Companies developing sustainable meat and dairy alternatives smashed records with a €2.6B ($3.1B) haul last year. Why has it been such a bumper harvest?
In spite of the financial chaos resulting from the Covid-19 pandemic over the last 12 months, a staggering €2.6B ($3.1B) in funding went to companies in the meat and dairy alternatives sector, according to the nonprofit the Good Food Institute (GFI). This tripled 2019’s total.
Developers of plant-based alternatives reaped the lion’s share with €1.8B ($2.1B); biotechs producing protein via fermentation took a neat €497M ($590M); and more than €303M ($360M) backed companies developing cultured meat.
Meanwhile, Memphis Meats, which Gates namechecked in the Technology Review interview, wants to avoid animals altogether whenever possible—including by harvesting cells from procedures like animal biopsies, where cells would be discarded. Memphis Meats makes ground beef, as well as lab-grown chicken and duck. So far, neither Memphis Meats nor Mosa is on any menus, with the economically depressed restaurant scene of 2020 putting a serious damper on development. Mosa believes it will have a menu-ready product by 2022.
In the Technology Review interview, Gates specifically cited Impossible Foods and Beyond Meat as examples of scalable technologies that could reach consumers more quickly. As for the “cellular” kind of lab grown meat? “I don’t know that that will ever be economical,” Gates admitted.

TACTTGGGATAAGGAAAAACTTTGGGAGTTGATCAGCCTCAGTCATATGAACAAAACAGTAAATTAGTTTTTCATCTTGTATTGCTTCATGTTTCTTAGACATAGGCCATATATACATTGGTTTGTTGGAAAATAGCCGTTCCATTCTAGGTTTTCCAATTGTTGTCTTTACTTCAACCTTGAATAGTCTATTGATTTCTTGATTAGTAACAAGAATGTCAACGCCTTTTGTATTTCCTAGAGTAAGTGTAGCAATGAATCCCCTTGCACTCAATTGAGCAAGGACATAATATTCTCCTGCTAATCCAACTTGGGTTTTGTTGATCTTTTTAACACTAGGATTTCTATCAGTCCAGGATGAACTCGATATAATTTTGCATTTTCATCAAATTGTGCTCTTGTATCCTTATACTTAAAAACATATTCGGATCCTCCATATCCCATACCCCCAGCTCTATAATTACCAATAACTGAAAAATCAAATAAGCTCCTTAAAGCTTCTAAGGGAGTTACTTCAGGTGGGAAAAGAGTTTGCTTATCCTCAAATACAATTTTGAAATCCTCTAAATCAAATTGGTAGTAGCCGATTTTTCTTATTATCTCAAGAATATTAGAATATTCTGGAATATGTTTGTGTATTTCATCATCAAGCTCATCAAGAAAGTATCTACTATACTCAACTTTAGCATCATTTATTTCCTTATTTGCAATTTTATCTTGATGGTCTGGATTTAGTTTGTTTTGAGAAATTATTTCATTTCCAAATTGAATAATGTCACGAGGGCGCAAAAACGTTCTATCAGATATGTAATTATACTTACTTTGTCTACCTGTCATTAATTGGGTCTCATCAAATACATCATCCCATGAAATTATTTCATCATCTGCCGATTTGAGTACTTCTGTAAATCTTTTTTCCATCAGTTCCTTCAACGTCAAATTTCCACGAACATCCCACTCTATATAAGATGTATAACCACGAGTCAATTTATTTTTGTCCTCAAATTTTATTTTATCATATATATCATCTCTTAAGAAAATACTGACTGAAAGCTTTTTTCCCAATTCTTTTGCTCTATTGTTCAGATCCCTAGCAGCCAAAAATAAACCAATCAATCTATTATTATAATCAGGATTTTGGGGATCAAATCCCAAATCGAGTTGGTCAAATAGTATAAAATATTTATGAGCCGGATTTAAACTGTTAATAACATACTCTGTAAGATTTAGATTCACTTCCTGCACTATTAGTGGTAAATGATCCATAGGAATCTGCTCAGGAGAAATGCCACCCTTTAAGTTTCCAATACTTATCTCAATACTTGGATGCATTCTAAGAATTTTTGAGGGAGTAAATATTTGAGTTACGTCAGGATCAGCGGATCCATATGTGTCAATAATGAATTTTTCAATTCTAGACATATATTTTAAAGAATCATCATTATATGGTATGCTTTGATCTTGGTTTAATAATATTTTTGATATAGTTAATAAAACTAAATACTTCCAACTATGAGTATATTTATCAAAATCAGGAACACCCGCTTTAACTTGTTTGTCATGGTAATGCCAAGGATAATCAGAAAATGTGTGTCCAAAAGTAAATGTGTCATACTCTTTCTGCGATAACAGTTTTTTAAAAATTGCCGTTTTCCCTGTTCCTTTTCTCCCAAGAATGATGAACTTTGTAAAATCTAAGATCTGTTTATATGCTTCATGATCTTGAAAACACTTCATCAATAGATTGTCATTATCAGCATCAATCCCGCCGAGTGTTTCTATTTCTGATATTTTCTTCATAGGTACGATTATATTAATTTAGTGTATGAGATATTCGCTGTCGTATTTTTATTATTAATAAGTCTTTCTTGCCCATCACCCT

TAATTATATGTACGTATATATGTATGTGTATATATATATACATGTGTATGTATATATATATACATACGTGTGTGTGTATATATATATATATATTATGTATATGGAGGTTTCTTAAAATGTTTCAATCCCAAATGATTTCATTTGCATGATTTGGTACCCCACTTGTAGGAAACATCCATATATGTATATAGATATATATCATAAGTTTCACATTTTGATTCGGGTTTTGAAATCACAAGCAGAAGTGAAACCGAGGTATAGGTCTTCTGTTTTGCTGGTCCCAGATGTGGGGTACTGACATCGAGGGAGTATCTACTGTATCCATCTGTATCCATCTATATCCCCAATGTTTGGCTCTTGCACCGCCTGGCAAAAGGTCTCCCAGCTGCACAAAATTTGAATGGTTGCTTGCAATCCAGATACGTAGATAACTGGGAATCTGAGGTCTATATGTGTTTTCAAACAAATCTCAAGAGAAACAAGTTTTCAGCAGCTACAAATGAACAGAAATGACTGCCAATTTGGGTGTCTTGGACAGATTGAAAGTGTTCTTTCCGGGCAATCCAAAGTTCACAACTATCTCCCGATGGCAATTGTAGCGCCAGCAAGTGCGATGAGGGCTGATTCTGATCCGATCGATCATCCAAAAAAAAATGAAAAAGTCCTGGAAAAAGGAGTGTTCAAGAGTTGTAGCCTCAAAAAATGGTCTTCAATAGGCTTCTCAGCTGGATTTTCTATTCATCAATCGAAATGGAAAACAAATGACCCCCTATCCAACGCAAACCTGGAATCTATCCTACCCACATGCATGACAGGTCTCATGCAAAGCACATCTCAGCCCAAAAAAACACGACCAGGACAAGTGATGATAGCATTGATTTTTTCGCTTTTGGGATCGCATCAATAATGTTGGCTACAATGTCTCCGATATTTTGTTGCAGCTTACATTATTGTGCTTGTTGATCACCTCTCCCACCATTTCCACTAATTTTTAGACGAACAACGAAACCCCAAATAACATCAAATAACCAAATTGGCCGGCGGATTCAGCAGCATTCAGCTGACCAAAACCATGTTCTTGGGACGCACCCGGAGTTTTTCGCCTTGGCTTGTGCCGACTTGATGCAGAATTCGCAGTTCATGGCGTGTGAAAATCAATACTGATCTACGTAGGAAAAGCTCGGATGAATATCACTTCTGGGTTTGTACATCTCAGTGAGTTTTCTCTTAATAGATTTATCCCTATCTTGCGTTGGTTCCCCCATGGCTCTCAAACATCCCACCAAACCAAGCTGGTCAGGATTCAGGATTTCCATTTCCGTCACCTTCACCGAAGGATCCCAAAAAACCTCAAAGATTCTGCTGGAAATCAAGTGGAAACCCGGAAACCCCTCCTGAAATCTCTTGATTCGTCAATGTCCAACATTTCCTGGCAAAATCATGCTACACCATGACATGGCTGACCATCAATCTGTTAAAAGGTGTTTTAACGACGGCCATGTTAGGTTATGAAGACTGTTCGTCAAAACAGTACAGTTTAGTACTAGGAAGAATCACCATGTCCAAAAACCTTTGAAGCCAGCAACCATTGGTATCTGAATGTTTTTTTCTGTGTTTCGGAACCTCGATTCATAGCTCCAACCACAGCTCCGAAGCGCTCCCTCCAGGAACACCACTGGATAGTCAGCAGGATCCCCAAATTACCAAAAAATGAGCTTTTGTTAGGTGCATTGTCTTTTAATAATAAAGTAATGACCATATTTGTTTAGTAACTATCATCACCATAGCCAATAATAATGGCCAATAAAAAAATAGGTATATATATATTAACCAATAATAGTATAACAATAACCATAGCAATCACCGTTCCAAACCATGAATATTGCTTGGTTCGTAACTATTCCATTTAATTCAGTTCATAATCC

Insects have a lot of advantages as a food source. First off, they’re nutritious. They are a great source of protein and other nutrients. Insect farming could also be drastically more efficient than raising livestock. Raising bugs requires a fraction of the space, water, food and energy that pigs or cows do. Advocates argue that the aversion to consuming bugs is largely cultural, since about 2 billion people worldwide eat them regularly. Offering insects in more appealing forms, such as bars or powders, could be a way to overcome the “ick factor.”
Last year, Missouri became the first of the 50 US states to officially define meat as a food product coming from animals. Similar bills are being examined across the country.In France, lawmakers in the Chamber of Deputies adopted an amendment that was later rejected and taken up in the Senate targeting products with a “significant” plant-based component that use the words “steak,” “bacon” or “sausage.”In Germany, where the terms “Fleischersatz” (meat substitute) and “Fleischimitat” (meat imitation) are widespread, the agriculture ministry published in late 2018 recommendations that packaging clearly indicate “vegetarian” or “vegan” when applicable, as well as what substitutes are used.
As the promising alternative to traditional meat and plant-based meat substitutes, in-vitro meat first burst onto the scene in 2013, when researcher Mark Post held a tasting session in London. Six years later, the technology is maturing, and it might make the leap from scientific novelty to mass production as soon as 2021.